On Hawai'i: "Tourism to Hawaii continues to plummet, creating bargains. In January [1999], the last month for which statistics are available, the average room rate dropped more than $3 to $146.73, according to PKF Consulting. In Waikiki, rates tumbled nearly $13 to $125.62, a 10% decline. Hawaii's hotel occupancy is at its worst levels since the 1991 recession, down more than 2 percentage points to 71.2% in January. Experts blame the economic slowdown in Asia, which accounts for a third of the islands' visitors. Japanese visits dropped 6.3% in '98." (USA Today, March 19, 1999, page D1) PS: And because of the need for visitors, I predict that within the next few years, there will be some form of legalized, state-sanctioned, gaming/gambling in the State of Hawai'i.

On Tunica, Mississippi: "Sheriff John Pickett III resigned and pleased guilty to extortion, the latest member of his department felled by corruption charges unearthed during a federal investigation of the casino-rich county." (USAToday, March 2, 1999, page 3E).

In general: "Bankruptcy filings hit new records [in the USA]. ... More Americans filed for bankruptcy in 1998 than ever before but the rate of increase dropped from the previous year, federal court officials reported Monday [March 1, 1999]. More than 1.44 million bankruptcy petitions were filed last year--an increase of 38,000, or 2.7 percent, from the more than 1.4 million filed in 1997." (Associated Press, Chico Enterprise-Record, March 4, 1999, [page 8A)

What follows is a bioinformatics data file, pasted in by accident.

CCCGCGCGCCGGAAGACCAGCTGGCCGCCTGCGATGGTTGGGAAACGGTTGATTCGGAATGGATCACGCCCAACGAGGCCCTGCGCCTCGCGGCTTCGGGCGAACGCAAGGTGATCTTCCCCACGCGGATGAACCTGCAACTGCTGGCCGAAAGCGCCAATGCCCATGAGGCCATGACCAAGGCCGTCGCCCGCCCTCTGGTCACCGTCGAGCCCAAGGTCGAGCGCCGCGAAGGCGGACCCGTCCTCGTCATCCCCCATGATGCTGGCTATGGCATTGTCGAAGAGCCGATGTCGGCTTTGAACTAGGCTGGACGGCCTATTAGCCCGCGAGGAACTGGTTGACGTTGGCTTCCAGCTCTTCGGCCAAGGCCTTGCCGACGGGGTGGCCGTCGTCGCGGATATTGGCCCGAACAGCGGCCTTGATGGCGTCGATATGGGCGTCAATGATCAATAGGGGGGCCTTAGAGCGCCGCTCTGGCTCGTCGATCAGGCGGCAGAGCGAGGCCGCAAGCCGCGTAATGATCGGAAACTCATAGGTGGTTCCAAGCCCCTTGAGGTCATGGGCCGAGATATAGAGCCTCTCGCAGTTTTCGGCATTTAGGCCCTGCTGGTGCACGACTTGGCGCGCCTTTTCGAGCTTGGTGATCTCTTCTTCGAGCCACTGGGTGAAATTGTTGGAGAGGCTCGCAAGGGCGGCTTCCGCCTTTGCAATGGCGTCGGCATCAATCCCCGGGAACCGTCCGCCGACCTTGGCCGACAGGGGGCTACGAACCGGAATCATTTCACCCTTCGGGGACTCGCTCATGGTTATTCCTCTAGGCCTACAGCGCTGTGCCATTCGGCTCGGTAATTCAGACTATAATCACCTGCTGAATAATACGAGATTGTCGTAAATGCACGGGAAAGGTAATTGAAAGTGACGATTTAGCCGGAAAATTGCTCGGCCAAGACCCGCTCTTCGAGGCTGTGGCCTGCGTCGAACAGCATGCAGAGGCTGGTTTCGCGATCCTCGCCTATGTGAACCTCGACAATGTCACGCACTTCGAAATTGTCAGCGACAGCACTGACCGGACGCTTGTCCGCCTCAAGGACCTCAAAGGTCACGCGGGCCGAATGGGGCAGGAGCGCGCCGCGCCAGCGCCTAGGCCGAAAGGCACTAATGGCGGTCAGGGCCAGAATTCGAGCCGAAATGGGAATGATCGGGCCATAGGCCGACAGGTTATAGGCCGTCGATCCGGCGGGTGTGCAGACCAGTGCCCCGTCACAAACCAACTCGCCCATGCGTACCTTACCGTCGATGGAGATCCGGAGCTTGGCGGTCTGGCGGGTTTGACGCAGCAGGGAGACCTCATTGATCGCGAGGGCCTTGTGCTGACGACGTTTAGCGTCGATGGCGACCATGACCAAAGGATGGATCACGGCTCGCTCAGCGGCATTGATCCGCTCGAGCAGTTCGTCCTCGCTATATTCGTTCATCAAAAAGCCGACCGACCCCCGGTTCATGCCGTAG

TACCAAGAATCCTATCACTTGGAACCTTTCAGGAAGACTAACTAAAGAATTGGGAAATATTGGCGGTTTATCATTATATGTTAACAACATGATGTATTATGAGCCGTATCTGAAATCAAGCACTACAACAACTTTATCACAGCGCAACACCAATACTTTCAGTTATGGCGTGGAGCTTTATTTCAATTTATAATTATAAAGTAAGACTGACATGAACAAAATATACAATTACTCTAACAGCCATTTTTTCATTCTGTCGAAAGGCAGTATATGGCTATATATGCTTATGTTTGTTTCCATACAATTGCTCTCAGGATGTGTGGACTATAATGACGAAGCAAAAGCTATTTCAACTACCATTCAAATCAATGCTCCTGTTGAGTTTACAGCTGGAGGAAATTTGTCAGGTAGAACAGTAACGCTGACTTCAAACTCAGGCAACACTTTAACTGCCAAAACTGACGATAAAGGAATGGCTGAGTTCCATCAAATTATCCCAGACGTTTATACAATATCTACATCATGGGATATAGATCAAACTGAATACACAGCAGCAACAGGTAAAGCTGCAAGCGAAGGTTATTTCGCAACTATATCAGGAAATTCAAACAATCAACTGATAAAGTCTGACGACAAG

Specifically: The metropolitan area of Chico-Paradise, California, has a bankruptcy rate of 11.1/1000 households, which is below the national average of 13.6/1000 households (and below the California average of 17.2/1000 households). The Chico-Paradise area, however (according to The Wall Street Journal, May 27, 1998, page CA4), has the second highest rate in the state of California of "Chapter 7" bankruptcies (96 percent of all filings): Chapter 7 occurs when individuals liquidate all assets to pay creditors. Please note that Memphis, Tennessee (approximately 45 miles northeast of Tunica, Mississippi, mentioned above), has a bankruptcy rate of 42.3/1000 households, the highest rate in the country,

In general: "Gambling, Religion on Collision Course Throughout The South. Video Poker, riverboat casinos sweep Bible Belt." (Sue Anne Presley, 1999, San Francisco Chronicle, March 6, page A7)


"The unit of survival [or adaptation] is organism plus environment, We are learning by bitter experience that the organism which destroys its environment destroys itself." Gregory Bateson, 1972, Steps To An Ecolopgy Of Mind, page 483)